According to a report by the a-list team at Climate Analytics that was just published in Nature Reports, we’re not even close to being on track for success in Copenhagen. Which is to say that an aggregated analysis of Annex 1 commitments (which “would be in the range of 814 per cent below 1990 levels by 2020 if current commitments were followed through”) and non-Annex 1 “deviations from baseline (which are assumed to be 4% by 2020) yields the conclusion that we are in trouble deep, with virtually “no chance of limiting warming to 2 C (or 1.5 C) above pre-industrial temperatures.”
This analysis is limited, but it may, alas, be accurate. Which is to say that the very small deviation by baseline assumed in non-Annex 1 would seem to correspond to very low levels of Annex 1 financial and technological support for decarbonization in the developing world. There’s no attempt make to quantify that support, but right now the assumption that it will be limited seems, unfortunately, to be all too reasonable.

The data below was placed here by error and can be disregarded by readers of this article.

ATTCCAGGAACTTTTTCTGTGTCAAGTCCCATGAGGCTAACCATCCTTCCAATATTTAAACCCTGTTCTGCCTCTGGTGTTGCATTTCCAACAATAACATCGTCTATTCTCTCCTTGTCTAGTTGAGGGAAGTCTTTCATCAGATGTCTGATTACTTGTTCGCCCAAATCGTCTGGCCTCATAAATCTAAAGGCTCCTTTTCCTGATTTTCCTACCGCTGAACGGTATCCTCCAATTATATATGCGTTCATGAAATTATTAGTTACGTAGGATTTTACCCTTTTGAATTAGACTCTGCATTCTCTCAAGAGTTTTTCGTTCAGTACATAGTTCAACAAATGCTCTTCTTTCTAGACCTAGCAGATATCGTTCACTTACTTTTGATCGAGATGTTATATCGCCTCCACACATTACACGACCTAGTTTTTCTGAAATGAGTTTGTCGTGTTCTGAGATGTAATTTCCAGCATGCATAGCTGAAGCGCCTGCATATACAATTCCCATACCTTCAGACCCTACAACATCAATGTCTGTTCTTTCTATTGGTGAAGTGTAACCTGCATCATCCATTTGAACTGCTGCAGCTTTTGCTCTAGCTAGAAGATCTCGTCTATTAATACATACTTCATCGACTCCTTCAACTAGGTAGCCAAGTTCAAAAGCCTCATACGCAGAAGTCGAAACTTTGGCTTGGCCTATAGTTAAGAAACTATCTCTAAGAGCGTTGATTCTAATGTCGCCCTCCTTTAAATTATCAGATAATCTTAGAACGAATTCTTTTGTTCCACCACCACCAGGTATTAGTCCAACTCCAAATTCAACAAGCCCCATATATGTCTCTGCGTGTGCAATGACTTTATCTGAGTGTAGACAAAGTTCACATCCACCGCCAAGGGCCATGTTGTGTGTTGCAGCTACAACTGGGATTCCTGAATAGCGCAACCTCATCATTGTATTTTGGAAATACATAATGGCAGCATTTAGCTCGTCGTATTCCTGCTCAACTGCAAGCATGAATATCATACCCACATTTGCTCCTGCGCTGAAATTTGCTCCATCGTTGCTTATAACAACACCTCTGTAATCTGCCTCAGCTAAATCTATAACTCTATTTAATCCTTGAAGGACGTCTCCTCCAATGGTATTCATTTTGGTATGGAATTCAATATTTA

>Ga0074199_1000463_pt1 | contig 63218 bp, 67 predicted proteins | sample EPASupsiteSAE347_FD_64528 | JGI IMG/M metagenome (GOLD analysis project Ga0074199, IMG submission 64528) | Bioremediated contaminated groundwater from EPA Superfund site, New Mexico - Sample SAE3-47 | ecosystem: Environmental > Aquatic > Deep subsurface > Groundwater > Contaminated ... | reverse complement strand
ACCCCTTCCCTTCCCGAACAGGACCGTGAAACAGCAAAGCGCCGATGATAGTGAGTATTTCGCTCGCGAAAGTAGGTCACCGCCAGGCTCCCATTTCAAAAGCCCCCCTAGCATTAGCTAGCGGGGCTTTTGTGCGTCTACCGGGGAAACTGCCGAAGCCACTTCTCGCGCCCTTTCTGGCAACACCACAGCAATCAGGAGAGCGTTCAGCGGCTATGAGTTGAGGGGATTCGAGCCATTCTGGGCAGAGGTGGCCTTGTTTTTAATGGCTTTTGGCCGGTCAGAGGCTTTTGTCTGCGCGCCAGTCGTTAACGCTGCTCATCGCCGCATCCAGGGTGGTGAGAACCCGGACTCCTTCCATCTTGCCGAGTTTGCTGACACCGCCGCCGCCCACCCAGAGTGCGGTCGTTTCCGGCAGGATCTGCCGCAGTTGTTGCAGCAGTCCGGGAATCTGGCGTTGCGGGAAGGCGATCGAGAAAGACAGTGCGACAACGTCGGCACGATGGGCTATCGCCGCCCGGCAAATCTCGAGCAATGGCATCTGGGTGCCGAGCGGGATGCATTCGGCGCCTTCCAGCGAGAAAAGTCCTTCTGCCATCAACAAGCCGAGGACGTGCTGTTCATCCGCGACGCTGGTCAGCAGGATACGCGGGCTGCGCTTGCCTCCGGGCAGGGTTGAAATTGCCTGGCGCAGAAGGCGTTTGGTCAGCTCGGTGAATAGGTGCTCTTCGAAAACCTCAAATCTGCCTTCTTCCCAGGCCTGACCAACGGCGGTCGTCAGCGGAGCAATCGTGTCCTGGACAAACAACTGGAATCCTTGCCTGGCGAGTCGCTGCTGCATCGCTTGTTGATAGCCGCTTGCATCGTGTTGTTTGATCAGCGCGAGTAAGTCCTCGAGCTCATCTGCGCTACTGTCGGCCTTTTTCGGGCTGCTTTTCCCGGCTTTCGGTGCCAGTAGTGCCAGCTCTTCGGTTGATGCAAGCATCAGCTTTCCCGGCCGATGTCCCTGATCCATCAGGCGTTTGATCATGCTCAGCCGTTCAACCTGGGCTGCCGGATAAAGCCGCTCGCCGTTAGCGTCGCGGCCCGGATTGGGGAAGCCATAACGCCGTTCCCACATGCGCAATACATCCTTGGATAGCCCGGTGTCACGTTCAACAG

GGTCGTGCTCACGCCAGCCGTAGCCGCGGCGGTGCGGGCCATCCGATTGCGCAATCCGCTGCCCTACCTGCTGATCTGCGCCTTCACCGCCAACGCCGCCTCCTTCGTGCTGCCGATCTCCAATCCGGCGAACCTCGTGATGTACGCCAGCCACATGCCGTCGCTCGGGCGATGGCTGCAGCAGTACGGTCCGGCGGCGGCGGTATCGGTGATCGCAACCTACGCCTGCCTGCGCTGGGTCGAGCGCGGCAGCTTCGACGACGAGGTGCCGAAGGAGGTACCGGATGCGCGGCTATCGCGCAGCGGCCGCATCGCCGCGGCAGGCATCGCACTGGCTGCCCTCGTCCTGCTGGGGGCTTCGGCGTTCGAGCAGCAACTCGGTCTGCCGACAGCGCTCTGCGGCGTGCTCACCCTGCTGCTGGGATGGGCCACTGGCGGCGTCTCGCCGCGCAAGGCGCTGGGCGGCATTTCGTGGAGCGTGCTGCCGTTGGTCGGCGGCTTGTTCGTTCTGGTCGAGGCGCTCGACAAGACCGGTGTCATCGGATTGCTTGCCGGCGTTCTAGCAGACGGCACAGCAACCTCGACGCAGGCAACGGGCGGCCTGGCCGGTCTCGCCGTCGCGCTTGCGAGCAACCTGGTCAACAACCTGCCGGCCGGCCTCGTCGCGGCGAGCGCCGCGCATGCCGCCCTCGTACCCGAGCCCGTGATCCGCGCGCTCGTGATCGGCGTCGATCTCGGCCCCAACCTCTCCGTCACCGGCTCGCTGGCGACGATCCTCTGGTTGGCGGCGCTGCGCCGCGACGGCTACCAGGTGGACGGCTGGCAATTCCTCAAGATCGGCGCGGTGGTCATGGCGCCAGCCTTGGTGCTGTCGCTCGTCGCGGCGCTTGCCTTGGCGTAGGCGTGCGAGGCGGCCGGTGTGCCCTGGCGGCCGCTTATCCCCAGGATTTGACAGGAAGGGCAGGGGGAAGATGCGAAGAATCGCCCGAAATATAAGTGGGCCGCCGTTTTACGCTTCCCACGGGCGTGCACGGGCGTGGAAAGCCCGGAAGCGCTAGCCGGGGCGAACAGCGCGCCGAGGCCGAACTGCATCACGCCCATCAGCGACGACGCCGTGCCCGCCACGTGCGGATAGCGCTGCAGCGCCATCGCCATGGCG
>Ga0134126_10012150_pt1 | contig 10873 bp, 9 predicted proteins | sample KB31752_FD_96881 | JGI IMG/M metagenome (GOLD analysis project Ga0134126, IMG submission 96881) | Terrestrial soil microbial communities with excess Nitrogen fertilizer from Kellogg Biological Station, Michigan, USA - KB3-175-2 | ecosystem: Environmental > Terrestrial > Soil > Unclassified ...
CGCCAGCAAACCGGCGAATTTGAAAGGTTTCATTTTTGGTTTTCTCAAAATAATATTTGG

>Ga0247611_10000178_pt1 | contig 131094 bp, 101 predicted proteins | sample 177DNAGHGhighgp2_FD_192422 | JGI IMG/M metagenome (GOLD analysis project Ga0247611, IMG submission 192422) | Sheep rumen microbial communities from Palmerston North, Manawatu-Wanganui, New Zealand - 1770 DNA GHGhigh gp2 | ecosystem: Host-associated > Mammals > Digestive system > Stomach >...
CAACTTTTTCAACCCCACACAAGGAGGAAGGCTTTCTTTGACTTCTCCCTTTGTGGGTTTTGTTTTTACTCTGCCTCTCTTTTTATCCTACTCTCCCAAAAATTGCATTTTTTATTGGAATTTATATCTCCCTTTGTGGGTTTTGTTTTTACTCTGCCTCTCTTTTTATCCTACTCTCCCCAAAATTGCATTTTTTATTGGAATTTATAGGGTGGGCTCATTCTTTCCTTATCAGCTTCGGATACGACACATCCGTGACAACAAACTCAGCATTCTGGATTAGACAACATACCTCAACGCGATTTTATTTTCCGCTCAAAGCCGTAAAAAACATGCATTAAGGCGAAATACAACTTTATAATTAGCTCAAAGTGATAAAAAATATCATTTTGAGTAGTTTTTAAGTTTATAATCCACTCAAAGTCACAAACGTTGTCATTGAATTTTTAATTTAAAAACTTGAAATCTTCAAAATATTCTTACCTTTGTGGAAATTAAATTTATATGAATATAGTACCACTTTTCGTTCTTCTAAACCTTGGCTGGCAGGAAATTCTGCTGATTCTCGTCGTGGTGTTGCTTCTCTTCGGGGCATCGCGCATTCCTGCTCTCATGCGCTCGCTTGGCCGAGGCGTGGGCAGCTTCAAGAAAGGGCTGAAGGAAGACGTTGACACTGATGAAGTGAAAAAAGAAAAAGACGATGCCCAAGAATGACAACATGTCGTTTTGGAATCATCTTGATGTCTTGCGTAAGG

In a related development, note that a so far 37 developing countries have called upon the industralized countries to reduce their 2020 emissions by “at least 40 per cent below 1990 levels.” They’ve even gone so far as to differentiate this goal between countries, “by applying the principle of historical responsibility, from 1850 to 2005.” For the details, see the UNFCCC docs library, here.